• Glucagon: Glucagon is an alternative to glucose. It can be administered via injection to raise blood sugar levels. Glucagon stimulates the liver to release stored glucose into the bloodstream.
  • Monitoring and Supportive Care: Hospitalization may be necessary to monitor blood sugar levels and provide supportive care closely. Electrolyte imbalances and other complications should be addressed.

How Do You Treat an Insulin Overdose At Home?

Don’t panic. Most insulin overdoses can be treated at home.

  • Check your blood sugar level.
  • Drink half a cup of regular soda or sweetened fruit juice, and have a hard candy, glucose paste, tablet, or gel.
  • If you skipped a meal, eat something now.
  • Rest and recheck your blood sugar after 15-20 minutes.
  • If it’s still low, take another 15-20 grams of quick-acting sugar and eat it if possible.
  • Pay attention to how you feel for the next few hours.
  • Seek medical help if your sugar level remains low after 2 hours or if symptoms persist.

How to Prevent Insulin Overdose?

Injecting insulin into stomach

Preventing an overdose of insulin is crucial for managing diabetes safely. Here are some steps to help prevent insulin overdose:

  • Always take insulin exactly as prescribed by your healthcare provider.
  • Verify the insulin dose before each injection, especially if you use multiple types of insulin.
  • Ensure you’re using the appropriate device for your type and concentration of insulin.
  • Regularly change the injection site to avoid tissue damage and ensure consistent absorption.
  • Regularly check your blood sugar levels to understand how your body responds to insulin.
  • Record your insulin doses and blood sugar levels to track patterns and identify potential issues.
  • Know the onset, peak, and duration of action for your insulin types.
  • Be aware of the signs of hypoglycemia (e.g., sweating, shaking, confusion) and how to treat it.
  • Take your insulin simultaneously each day to maintain stable blood sugar levels.
  • Avoid Alcohol. Drinking alcohol can affect blood sugar levels and insulin requirements.
  • Always have a fast-acting source of glucose (e.g., glucose tablets, juice) with you.
  • Have regular appointments with your healthcare provider to review your diabetes management plan.
  • Inform your doctor of any unusual changes in blood sugar levels or insulin needs.
  • Keep insulin at the recommended temperature and check expiration dates.
  • Ensure the insulin is not cloudy or discolored before using it.


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Final Thoughts

It’s important to be aware of the symptoms of insulin overdose and how to manage them promptly. Accidental overdoses can happen for various reasons, and it’s crucial to seek immediate medical attention if you experience symptoms of hypoglycemia. Understanding the treatment options for insulin overdose and seeking timely medical help can prevent serious complications. Always follow your healthcare provider’s instructions regarding insulin dosages and management to avoid the dangers of insulin overdose.

FAQs About Insulin Overdose

Can an insulin overdose cause a heart attack?

An insulin overdose itself does not directly cause a heart attack. However, severe hypoglycemia resulting from an insulin overdose can increase the risk of a heart attack in individuals who already have pre-existing heart conditions.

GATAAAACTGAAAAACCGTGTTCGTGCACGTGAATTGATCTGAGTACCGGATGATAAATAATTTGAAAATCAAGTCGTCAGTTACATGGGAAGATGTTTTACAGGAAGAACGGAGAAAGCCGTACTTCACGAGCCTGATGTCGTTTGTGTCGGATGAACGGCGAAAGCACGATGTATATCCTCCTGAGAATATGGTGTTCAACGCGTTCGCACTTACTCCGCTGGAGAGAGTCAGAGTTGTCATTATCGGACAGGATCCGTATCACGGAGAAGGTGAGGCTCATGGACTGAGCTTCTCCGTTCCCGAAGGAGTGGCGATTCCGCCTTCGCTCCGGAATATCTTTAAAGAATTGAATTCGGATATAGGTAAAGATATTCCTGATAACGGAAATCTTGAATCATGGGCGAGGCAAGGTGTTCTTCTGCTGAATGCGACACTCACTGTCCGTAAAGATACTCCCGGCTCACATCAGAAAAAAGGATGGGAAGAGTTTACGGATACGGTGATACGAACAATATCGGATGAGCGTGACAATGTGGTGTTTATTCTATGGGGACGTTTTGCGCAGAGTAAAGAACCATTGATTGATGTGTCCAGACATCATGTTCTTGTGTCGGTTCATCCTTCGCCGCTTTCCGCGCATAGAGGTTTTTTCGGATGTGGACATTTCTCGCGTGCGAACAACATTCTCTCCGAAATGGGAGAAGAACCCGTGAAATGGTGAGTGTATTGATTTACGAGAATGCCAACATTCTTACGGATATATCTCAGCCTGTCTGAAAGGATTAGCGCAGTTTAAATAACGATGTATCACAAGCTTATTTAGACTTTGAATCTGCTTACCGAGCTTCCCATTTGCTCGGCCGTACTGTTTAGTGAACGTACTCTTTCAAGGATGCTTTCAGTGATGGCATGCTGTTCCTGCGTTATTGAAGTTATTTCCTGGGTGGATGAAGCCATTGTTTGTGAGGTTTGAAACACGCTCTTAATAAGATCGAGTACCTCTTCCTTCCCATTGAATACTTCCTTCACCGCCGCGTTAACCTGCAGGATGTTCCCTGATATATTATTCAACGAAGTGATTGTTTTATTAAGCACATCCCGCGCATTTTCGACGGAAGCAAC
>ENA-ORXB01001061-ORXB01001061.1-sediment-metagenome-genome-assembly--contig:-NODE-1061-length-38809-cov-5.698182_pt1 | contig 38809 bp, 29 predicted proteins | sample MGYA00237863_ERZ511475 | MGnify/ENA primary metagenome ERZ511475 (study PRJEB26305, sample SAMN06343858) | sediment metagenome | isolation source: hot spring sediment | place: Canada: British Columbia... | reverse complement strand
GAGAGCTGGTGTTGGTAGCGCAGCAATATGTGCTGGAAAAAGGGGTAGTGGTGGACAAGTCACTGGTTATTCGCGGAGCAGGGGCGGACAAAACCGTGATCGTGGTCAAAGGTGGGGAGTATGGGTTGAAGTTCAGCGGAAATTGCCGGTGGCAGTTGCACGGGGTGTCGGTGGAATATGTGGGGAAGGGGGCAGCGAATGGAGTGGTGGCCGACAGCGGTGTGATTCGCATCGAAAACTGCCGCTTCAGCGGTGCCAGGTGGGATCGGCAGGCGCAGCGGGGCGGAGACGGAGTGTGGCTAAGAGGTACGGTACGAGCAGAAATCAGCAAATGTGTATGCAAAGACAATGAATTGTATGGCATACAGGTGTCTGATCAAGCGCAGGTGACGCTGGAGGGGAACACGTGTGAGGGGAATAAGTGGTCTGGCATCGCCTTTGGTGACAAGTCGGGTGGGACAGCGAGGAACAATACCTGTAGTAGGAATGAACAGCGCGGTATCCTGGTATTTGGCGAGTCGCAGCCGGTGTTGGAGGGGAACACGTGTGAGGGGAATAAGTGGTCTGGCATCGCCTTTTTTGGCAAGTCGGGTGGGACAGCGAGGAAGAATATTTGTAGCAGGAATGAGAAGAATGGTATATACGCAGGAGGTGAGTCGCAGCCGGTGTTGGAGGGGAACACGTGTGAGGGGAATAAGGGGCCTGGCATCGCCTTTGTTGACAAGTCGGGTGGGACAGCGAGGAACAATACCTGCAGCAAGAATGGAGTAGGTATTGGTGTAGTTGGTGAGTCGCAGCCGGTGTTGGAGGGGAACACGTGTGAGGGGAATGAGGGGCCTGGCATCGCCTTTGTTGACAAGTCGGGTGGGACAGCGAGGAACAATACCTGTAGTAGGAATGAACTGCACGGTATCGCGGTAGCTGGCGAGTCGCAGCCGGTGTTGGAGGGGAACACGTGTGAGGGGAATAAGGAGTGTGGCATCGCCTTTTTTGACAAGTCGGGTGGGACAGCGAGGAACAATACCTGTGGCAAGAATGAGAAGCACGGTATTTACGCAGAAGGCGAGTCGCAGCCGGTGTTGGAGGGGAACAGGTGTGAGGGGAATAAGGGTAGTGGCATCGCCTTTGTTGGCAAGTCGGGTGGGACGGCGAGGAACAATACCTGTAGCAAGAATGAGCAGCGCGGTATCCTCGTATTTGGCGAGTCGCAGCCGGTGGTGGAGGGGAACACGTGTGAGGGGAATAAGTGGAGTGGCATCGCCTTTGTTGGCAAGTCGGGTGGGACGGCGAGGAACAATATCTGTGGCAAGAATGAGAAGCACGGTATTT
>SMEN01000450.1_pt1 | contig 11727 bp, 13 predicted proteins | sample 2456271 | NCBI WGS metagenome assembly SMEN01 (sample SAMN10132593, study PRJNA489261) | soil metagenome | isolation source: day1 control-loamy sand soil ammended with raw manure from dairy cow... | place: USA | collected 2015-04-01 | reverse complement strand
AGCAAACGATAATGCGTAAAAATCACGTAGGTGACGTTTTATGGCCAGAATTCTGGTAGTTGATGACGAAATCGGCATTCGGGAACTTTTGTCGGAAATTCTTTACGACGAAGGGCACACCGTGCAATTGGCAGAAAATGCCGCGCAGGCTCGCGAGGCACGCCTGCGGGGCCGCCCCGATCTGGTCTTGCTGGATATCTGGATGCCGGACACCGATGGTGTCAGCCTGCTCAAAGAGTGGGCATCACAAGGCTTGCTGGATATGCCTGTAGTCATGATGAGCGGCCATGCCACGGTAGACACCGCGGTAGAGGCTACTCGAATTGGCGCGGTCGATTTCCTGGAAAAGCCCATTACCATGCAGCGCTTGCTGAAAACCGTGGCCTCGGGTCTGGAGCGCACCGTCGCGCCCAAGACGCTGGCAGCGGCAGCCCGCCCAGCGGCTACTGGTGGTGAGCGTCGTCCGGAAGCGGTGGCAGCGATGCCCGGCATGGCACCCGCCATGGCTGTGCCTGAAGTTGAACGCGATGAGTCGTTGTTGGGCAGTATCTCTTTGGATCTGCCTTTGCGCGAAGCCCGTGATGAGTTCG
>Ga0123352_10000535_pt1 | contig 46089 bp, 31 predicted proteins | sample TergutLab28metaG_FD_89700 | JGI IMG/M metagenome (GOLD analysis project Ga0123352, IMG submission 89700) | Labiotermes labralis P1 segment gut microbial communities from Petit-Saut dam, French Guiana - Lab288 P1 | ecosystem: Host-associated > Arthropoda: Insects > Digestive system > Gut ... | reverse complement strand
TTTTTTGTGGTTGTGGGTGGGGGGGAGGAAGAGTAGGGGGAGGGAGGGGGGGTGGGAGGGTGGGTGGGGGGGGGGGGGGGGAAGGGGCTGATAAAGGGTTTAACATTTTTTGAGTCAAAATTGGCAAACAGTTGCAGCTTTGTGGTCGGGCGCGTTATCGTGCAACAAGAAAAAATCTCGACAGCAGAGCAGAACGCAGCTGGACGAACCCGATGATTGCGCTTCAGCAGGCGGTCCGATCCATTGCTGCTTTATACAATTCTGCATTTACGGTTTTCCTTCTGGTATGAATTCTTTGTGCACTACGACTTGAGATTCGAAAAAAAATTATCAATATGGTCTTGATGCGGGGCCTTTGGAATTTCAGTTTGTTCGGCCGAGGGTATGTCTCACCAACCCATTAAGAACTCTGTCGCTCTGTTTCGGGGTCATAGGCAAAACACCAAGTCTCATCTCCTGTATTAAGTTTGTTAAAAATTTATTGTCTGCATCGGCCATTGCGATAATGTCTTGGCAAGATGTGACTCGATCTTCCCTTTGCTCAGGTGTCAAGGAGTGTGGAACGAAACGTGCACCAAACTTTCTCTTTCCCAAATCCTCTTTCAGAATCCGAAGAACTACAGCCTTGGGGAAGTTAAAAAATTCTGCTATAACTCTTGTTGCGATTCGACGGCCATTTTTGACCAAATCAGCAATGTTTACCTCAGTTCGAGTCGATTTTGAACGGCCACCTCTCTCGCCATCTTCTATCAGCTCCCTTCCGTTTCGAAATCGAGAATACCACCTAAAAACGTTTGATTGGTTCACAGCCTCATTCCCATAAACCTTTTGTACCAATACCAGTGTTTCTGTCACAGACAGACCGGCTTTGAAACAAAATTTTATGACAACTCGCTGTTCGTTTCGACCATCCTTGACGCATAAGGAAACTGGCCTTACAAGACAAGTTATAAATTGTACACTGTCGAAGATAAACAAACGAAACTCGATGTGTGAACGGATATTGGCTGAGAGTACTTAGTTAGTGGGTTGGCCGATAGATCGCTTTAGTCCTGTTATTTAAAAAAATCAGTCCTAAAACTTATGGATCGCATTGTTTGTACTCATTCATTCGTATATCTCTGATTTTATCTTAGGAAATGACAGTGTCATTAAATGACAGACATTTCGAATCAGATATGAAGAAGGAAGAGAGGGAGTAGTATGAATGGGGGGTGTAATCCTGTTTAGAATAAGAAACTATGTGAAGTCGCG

How long does an insulin overdose last?

The duration of an insulin overdose can vary depending on the severity of the hypoglycemia and the promptness of medical attention. In less severe cases, the individual may simply need to consume a sugary beverage or a small snack to bring their blood sugar levels back up. In more severe cases, hospitalization might be required to monitor the patient’s blood sugar levels and administer supportive care.

Can insulin overdose be detected in autopsy?

Detecting an insulin overdose during an autopsy can be challenging due to the lack of specific findings. It is important to identify exogenous insulin in postmortem investigations, especially in cases of suicides, accidents, and homicides. However, this is difficult because insulin has a large molecular weight and limited stability in whole blood. There are ongoing efforts to develop reliable methods for forensic purposes for detecting insulin in postmortem samples. Autopsy findings, scene evidence, and specific testing methods are essential for identifying fatal insulin overdoses, particularly when autopsy findings may not be conclusive.

How much insulin is too much at one injection?

Insulin is a medication that needs to be carefully dosed, as too much of it can be harmful. In some cases, people have accidentally taken far more insulin than they should, ranging from 26 to 4,800 units.

Will insulin kill a non-diabetic person?

Yes, insulin overdose can be lethal for anyone, regardless of whether they have diabetes or not. In non-diabetics, insulin overdose can lead to hypoglycemic coma, which can have varied outcomes from complete reversal to death.

Has anyone died of an insulin overdose?

Yes, insulin overdose can be fatal if left untreated or if the hypoglycemia is severe enough to cause a coma or seizures.

What happens if you overdose on insulin?

Symptoms of insulin overdose depend on how low the blood sugar level is. Mild symptoms include shaky hands, increased sweating and warmth, nervousness, anxiety, and palpitations. More severe symptoms can occur as the blood sugar drops lower, including pronounced confusion, lethargy and loss of consciousness, seizures, and coma

Can insulin overdose in dogs?

Administering more than 10 times the therapeutic insulin dose is extremely rare in diabetic dogs. However, if this occurs, it can be life-threatening, leading to hypoglycemia and seizures if not promptly treated.

Can insulin overdose in cats?

In the case of cats with diabetes, if they are given too much insulin, they may experience hypoglycemia, resulting in a low blood glucose level and potential coma. If left untreated, cats can become increasingly hyperglycemic, leading to a high blood glucose level, and in rare cases, coma.


MDPI. (2022, November 5). Insulin and Oral Hypoglycemic Drug Overdose in Post-Mortem Investigations: A Literature Review. Biomedicines.

Centers for Disease Control and Prevention. (2023, December 14). Treatment of Low Blood Sugar (Hypoglycemia) [Web page].

Diabetes UK. (n.d.). Insulin overdose (accidental). Retrieved from

Roberge, R. J., Martin, T. G., & Delbridge, T. R. (1993, February). Intentional massive insulin overdose: recognition and management. Annals of Emergency Medicine, 22(2), 228-234.